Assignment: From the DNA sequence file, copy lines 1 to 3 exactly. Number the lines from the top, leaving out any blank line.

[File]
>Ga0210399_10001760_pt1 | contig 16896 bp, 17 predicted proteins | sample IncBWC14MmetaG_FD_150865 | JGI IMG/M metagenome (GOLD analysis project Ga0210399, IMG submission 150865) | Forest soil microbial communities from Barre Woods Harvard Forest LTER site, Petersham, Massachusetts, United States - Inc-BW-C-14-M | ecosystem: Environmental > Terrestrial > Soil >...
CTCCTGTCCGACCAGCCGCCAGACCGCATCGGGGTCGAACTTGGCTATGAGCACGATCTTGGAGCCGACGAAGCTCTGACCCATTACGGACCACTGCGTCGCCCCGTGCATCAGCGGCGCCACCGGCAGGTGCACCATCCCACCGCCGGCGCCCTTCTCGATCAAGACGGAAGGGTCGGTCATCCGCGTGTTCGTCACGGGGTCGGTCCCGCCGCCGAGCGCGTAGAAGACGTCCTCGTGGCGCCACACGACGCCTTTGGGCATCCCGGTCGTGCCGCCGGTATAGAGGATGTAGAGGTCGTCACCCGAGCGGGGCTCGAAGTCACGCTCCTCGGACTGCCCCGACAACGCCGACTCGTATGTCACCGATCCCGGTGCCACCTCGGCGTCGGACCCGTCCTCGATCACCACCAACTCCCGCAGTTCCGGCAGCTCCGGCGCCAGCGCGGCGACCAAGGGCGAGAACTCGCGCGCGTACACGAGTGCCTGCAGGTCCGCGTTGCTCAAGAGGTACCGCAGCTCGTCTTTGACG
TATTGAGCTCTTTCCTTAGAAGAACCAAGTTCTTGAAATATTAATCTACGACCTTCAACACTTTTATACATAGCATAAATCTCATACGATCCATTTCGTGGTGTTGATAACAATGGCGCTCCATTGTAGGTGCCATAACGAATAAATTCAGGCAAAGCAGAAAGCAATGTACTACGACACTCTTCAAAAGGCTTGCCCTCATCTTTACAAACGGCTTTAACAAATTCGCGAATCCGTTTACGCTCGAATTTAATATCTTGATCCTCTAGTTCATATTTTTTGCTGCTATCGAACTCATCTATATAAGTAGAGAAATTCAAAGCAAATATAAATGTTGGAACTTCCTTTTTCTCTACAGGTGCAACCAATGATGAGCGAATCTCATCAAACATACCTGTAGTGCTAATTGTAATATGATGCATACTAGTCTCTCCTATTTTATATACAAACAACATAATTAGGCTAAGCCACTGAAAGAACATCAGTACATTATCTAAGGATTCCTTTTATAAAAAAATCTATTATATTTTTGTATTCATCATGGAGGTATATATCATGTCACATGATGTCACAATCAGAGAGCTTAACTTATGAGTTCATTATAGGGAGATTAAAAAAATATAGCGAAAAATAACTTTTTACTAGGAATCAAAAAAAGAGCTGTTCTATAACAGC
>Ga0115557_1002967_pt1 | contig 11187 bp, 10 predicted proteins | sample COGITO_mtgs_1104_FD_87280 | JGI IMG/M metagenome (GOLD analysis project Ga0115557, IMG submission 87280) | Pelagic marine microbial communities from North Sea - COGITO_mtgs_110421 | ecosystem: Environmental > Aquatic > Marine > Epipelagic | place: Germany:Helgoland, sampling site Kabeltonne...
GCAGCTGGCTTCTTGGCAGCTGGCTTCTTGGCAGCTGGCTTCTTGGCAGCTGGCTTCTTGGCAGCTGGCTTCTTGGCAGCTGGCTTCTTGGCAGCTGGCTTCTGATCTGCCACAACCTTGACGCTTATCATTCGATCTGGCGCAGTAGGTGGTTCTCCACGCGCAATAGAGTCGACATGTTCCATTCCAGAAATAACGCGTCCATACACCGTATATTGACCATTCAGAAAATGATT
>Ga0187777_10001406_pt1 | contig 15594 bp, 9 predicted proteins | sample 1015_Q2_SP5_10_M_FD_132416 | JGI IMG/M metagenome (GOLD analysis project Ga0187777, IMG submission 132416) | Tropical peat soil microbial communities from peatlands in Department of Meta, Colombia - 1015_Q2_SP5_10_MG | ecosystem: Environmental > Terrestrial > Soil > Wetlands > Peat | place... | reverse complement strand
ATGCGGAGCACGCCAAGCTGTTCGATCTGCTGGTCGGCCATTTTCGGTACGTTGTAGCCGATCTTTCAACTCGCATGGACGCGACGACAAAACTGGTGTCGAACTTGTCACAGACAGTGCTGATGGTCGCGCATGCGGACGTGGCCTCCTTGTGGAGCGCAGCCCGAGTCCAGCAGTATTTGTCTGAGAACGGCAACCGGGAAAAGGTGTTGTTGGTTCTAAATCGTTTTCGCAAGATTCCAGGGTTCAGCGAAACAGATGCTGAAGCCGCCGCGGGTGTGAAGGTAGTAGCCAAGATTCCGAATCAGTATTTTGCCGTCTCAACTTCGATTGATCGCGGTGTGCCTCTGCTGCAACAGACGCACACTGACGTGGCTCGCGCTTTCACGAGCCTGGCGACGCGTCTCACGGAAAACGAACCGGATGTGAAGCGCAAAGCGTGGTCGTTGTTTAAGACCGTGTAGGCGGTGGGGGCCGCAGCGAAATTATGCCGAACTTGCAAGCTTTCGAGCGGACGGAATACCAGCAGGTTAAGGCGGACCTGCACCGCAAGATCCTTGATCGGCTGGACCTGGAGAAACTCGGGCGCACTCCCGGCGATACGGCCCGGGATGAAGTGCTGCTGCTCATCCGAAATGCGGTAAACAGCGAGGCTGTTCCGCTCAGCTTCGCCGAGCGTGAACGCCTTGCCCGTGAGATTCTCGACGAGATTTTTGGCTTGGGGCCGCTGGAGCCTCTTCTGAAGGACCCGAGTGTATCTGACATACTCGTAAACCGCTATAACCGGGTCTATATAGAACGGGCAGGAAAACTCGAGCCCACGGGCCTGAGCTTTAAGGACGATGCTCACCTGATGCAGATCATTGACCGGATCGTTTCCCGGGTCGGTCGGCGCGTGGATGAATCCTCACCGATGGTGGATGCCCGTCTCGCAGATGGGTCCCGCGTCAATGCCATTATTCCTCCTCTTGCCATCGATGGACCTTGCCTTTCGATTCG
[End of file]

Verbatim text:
>Ga0210399_10001760_pt1 | contig 16896 bp, 17 predicted proteins | sample IncBWC14MmetaG_FD_150865 | JGI IMG/M metagenome (GOLD analysis project Ga0210399, IMG submission 150865) | Forest soil microbial communities from Barre Woods Harvard Forest LTER site, Petersham, Massachusetts, United States - Inc-BW-C-14-M | ecosystem: Environmental > Terrestrial > Soil >...
CTCCTGTCCGACCAGCCGCCAGACCGCATCGGGGTCGAACTTGGCTATGAGCACGATCTTGGAGCCGACGAAGCTCTGACCCATTACGGACCACTGCGTCGCCCCGTGCATCAGCGGCGCCACCGGCAGGTGCACCATCCCACCGCCGGCGCCCTTCTCGATCAAGACGGAAGGGTCGGTCATCCGCGTGTTCGTCACGGGGTCGGTCCCGCCGCCGAGCGCGTAGAAGACGTCCTCGTGGCGCCACACGACGCCTTTGGGCATCCCGGTCGTGCCGCCGGTATAGAGGATGTAGAGGTCGTCACCCGAGCGGGGCTCGAAGTCACGCTCCTCGGACTGCCCCGACAACGCCGACTCGTATGTCACCGATCCCGGTGCCACCTCGGCGTCGGACCCGTCCTCGATCACCACCAACTCCCGCAGTTCCGGCAGCTCCGGCGCCAGCGCGGCGACCAAGGGCGAGAACTCGCGCGCGTACACGAGTGCCTGCAGGTCCGCGTTGCTCAAGAGGTACCGCAGCTCGTCTTTGACG
TATTGAGCTCTTTCCTTAGAAGAACCAAGTTCTTGAAATATTAATCTACGACCTTCAACACTTTTATACATAGCATAAATCTCATACGATCCATTTCGTGGTGTTGATAACAATGGCGCTCCATTGTAGGTGCCATAACGAATAAATTCAGGCAAAGCAGAAAGCAATGTACTACGACACTCTTCAAAAGGCTTGCCCTCATCTTTACAAACGGCTTTAACAAATTCGCGAATCCGTTTACGCTCGAATTTAATATCTTGATCCTCTAGTTCATATTTTTTGCTGCTATCGAACTCATCTATATAAGTAGAGAAATTCAAAGCAAATATAAATGTTGGAACTTCCTTTTTCTCTACAGGTGCAACCAATGATGAGCGAATCTCATCAAACATACCTGTAGTGCTAATTGTAATATGATGCATACTAGTCTCTCCTATTTTATATACAAACAACATAATTAGGCTAAGCCACTGAAAGAACATCAGTACATTATCTAAGGATTCCTTTTATAAAAAAATCTATTATATTTTTGTATTCATCATGGAGGTATATATCATGTCACATGATGTCACAATCAGAGAGCTTAACTTATGAGTTCATTATAGGGAGATTAAAAAAATATAGCGAAAAATAACTTTTTACTAGGAATCAAAAAAAGAGCTGTTCTATAACAGC